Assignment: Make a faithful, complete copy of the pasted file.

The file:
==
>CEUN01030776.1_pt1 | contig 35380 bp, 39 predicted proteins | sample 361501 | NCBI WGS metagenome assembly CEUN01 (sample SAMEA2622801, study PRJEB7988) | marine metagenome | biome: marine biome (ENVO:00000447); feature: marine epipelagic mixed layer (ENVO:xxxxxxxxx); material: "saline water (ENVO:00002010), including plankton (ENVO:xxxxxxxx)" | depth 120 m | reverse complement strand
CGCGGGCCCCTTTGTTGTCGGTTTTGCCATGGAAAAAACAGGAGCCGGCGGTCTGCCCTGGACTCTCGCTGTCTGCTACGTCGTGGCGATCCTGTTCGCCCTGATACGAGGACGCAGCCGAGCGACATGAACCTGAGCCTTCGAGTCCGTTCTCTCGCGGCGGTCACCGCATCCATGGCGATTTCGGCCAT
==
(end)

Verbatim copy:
>CEUN01030776.1_pt1 | contig 35380 bp, 39 predicted proteins | sample 361501 | NCBI WGS metagenome assembly CEUN01 (sample SAMEA2622801, study PRJEB7988) | marine metagenome | biome: marine biome (ENVO:00000447); feature: marine epipelagic mixed layer (ENVO:xxxxxxxxx); material: "saline water (ENVO:00002010), including plankton (ENVO:xxxxxxxx)" | depth 120 m | reverse complement strand
CGCGGGCCCCTTTGTTGTCGGTTTTGCCATGGAAAAAACAGGAGCCGGCGGTCTGCCCTGGACTCTCGCTGTCTGCTACGTCGTGGCGATCCTGTTCGCCCTGATACGAGGACGCAGCCGAGCGACATGAACCTGAGCCTTCGAGTCCGTTCTCTCGCGGCGGTCACCGCATCCATGGCGATTTCGGCCAT